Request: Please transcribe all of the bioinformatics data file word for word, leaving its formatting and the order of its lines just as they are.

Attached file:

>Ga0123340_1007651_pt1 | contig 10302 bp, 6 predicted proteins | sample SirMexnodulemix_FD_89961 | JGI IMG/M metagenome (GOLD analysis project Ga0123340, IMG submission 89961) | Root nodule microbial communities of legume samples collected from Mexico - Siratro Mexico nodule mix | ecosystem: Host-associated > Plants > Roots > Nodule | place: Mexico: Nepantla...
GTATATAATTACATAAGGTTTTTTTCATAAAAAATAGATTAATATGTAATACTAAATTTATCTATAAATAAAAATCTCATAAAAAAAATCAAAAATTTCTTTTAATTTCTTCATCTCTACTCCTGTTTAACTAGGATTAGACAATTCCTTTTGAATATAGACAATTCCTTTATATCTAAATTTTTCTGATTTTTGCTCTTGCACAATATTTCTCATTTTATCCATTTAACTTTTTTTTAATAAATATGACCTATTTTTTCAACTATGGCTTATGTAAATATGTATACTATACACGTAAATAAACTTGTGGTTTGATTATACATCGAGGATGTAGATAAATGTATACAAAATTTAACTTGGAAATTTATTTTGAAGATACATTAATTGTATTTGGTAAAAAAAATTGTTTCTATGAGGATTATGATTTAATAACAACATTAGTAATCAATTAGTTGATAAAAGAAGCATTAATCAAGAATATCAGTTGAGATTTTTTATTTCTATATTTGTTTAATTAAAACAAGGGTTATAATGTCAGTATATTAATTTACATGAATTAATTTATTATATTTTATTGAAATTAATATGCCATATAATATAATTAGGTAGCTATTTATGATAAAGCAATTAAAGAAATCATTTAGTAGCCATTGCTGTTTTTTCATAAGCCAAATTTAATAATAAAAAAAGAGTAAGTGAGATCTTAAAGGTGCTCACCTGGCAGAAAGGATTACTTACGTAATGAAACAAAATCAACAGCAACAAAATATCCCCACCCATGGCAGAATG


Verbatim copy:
>Ga0123340_1007651_pt1 | contig 10302 bp, 6 predicted proteins | sample SirMexnodulemix_FD_89961 | JGI IMG/M metagenome (GOLD analysis project Ga0123340, IMG submission 89961) | Root nodule microbial communities of legume samples collected from Mexico - Siratro Mexico nodule mix | ecosystem: Host-associated > Plants > Roots > Nodule | place: Mexico: Nepantla...
GTATATAATTACATAAGGTTTTTTTCATAAAAAATAGATTAATATGTAATACTAAATTTATCTATAAATAAAAATCTCATAAAAAAAATCAAAAATTTCTTTTAATTTCTTCATCTCTACTCCTGTTTAACTAGGATTAGACAATTCCTTTTGAATATAGACAATTCCTTTATATCTAAATTTTTCTGATTTTTGCTCTTGCACAATATTTCTCATTTTATCCATTTAACTTTTTTTTAATAAATATGACCTATTTTTTCAACTATGGCTTATGTAAATATGTATACTATACACGTAAATAAACTTGTGGTTTGATTATACATCGAGGATGTAGATAAATGTATACAAAATTTAACTTGGAAATTTATTTTGAAGATACATTAATTGTATTTGGTAAAAAAAATTGTTTCTATGAGGATTATGATTTAATAACAACATTAGTAATCAATTAGTTGATAAAAGAAGCATTAATCAAGAATATCAGTTGAGATTTTTTATTTCTATATTTGTTTAATTAAAACAAGGGTTATAATGTCAGTATATTAATTTACATGAATTAATTTATTATATTTTATTGAAATTAATATGCCATATAATATAATTAGGTAGCTATTTATGATAAAGCAATTAAAGAAATCATTTAGTAGCCATTGCTGTTTTTTCATAAGCCAAATTTAATAATAAAAAAAGAGTAAGTGAGATCTTAAAGGTGCTCACCTGGCAGAAAGGATTACTTACGTAATGAAACAAAATCAACAGCAACAAAATATCCCCACCCATGGCAGAATG